I just returned from a 2 week vacation in Switzerland and Germany. While traveling back, I reflected on three “technology experiences” in Europe: (1) I rented a cell phone that worked in both countries, as well as at Heathrow, where I changed planes; (2) no surprise – it was easy to find Internet cafes everywhere to check e-mail; (3) I found it was very easy to use pay phones to call long distance. (It turns out that it is MUCH cheaper to use a phone card than to pay the minute rate on a rental cell phone.)

The common thread here is standards. A single cell phone standard means one phone works throughout the continent. A single standard for the Internet and computers allows easy web access anywhere. And a fairly standard approach to pre-paid phone cards makes calling from a pay phone easy.

Contrast this to where standards do not prevail. Most US cell phone users cannot use their cell phones outside the USA. Although the Internet is standardized, keyboards are not. German is not that different than English, but just the transposing of the Z and Y key on German keyboards illustrates what happens when a standard you are used to is not followed. (For those of us who are touch typists, this means lots of typos.) And in the US, the idea of using a pay phone to make a long distance call induces anxiety. Who knows how much it will cost or whether/how it accepts credit cards. That’s because we have no standard approach to how pay phones work.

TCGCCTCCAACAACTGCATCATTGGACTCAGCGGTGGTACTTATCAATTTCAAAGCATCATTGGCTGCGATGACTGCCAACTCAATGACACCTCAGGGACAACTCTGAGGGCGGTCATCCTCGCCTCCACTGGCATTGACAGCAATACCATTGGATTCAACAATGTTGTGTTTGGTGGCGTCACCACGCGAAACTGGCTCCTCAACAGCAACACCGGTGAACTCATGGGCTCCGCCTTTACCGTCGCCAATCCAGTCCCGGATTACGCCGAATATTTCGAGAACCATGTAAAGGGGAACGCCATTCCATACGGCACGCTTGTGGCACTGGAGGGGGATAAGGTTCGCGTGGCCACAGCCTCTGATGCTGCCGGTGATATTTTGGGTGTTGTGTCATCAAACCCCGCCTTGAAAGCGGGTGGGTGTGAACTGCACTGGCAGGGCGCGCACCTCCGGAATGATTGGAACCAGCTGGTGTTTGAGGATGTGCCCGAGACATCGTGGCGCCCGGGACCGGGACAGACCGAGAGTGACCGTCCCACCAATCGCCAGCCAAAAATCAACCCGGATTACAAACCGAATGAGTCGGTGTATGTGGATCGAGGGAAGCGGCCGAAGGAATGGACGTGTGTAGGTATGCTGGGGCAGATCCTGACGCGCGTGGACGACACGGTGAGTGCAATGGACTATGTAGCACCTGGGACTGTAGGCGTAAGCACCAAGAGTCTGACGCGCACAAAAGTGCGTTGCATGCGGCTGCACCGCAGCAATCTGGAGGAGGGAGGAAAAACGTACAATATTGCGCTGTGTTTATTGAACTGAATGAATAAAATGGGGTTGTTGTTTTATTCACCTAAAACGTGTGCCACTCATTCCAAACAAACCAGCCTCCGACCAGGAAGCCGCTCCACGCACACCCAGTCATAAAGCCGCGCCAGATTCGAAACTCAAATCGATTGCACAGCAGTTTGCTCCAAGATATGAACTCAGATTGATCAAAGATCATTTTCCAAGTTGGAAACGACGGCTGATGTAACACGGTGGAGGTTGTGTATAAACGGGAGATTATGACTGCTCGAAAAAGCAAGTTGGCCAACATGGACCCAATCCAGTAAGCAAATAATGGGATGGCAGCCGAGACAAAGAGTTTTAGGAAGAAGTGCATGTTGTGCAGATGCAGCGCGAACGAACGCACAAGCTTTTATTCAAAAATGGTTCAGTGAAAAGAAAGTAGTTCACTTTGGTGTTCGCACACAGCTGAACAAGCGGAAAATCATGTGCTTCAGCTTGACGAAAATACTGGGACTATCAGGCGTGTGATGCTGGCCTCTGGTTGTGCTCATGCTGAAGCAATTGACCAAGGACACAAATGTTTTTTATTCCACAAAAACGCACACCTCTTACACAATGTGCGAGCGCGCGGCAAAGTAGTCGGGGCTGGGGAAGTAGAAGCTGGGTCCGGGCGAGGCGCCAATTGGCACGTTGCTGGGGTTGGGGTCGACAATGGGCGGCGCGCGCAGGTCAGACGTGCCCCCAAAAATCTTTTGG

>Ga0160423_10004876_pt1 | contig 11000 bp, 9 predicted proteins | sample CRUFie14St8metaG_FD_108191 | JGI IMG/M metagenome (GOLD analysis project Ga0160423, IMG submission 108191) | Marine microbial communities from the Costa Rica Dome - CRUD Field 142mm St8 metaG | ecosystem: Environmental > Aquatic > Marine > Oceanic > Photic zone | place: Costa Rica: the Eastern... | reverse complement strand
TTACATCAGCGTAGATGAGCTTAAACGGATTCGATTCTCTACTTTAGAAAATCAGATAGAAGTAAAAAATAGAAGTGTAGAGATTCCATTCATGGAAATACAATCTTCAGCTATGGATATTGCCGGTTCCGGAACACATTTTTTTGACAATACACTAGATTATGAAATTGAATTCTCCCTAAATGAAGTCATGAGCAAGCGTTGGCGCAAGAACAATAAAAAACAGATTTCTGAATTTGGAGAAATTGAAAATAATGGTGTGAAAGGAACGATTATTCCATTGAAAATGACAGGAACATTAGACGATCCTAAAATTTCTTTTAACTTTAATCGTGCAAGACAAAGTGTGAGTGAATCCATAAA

The moral is that standards are a good thing. As I have written on several occasions (most recently on August 7th in How Would You Rather Fly? How Do You Like Your ICU Stay? Checklists or Not?), law firms and their clients could benefit if firms were to adopt standard approaches to how they do their work.

Perhaps I belabor the point, but seeing the power of standards – how they allow individuals easily to operate in foreign environments – further illustrates the power of standard approaches and best practices.